ABU DHABI - The private ownership of wild animals has been outlawed in the United Arab Emirates, where keeping exotic creatures as pets is a status symbol for some, reports said Wednesday.
Wildcats including endangered cheetahs are known to have been domesticated in the UAE and neighbouring Gulf countries, with some even spotted being taken outside in the middle of big cities.
In October, one such outing with five tigers on a beach near Dubai's iconic Burj Al-Arab hotel was captured on video and went viral on social media, while others have been filmed driving around with lions.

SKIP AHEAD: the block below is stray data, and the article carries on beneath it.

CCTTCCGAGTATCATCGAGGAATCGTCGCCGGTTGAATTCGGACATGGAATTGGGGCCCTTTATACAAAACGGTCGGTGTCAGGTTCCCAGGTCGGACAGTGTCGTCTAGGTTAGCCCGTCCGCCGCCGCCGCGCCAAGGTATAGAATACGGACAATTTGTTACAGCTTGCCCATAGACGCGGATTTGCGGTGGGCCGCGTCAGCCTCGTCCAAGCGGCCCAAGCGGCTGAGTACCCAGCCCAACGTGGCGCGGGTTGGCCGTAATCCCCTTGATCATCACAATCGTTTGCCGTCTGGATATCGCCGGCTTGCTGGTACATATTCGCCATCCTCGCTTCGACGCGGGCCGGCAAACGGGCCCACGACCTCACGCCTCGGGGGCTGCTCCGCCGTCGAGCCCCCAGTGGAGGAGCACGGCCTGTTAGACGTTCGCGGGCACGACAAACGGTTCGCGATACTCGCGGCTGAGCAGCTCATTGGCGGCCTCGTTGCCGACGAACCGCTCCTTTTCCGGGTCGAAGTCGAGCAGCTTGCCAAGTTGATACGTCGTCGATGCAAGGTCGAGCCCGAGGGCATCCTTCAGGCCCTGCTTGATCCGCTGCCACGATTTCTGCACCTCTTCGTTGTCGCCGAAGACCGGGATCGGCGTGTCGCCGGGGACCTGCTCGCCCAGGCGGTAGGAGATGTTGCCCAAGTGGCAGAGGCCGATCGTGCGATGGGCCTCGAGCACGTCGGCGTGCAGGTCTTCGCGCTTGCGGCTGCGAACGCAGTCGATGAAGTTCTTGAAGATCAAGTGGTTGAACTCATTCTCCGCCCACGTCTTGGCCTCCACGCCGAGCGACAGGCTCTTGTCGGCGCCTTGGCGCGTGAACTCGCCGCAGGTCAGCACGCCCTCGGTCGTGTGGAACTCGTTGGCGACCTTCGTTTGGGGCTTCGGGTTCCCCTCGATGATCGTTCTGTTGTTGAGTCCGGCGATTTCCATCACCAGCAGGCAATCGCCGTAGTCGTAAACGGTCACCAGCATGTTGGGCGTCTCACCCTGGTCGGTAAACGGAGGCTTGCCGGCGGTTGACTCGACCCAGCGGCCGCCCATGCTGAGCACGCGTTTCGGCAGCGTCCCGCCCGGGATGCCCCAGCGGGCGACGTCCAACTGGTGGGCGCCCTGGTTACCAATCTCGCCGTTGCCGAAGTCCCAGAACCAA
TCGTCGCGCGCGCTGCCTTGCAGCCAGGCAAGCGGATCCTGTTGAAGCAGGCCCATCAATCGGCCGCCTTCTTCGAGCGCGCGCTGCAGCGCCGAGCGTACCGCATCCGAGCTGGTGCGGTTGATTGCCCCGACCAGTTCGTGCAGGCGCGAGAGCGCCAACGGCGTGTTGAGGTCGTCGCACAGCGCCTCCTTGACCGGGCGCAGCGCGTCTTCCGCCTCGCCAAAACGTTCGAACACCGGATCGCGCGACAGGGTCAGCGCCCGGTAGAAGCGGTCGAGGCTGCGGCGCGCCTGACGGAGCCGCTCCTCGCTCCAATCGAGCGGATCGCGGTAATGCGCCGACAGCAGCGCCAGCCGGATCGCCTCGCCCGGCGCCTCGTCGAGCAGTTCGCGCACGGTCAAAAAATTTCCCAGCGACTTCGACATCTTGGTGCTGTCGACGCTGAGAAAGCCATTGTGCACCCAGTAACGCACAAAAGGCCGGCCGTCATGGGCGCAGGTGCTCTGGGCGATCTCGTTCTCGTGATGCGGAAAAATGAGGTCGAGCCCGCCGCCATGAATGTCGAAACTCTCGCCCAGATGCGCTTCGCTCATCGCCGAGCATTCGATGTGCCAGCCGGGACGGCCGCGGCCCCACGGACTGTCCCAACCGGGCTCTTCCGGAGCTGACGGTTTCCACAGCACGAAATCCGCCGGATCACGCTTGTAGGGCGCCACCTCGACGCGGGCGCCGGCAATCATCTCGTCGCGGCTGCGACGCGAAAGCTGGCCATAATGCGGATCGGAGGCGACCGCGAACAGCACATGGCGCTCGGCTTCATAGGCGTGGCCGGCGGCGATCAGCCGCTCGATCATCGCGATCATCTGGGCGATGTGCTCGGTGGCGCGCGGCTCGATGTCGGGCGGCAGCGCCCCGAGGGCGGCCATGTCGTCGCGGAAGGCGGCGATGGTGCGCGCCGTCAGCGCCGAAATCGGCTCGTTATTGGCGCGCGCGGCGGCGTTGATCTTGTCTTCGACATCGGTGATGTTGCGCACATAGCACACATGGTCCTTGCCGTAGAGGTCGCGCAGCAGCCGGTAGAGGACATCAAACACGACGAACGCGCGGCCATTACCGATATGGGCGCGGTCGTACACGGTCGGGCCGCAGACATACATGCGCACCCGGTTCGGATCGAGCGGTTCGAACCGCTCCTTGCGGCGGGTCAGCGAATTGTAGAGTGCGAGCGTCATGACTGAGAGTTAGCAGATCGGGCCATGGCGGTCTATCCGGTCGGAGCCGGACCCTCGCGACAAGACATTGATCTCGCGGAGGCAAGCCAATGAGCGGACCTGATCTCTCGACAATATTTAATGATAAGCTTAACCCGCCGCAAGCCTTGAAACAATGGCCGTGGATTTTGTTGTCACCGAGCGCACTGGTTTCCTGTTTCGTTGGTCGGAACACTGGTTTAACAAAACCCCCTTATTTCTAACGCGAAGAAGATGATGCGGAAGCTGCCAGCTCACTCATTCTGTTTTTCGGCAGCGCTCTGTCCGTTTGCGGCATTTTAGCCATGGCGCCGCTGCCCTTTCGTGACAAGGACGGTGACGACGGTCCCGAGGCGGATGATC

The new law bans dealing in and ownership of "all types of wild and domesticated but dangerous animals," Gulf News daily said.
Such animals can only be kept at zoos, wildlife parks, circuses, breeding and research centres, the newspaper said.
"Anyone who takes a leopard, cheetah or any other kind of exotic animal out in public will face a jail term of up to six months and a fine" of up to 500,000 dirhams ($136,000), it added.
Al-Ittihad, an Arabic daily, said those who use wild animals to "terrorise" others would face jail or fine of up to 700,000 dirhams.
The legislation also imposes new restrictions on traditional pets.
Dog owners are required to get permits and keep the animals on leashes in public, the reports said, adding that those who fail to obtain the licences face fines of up to 100,000 dirhams.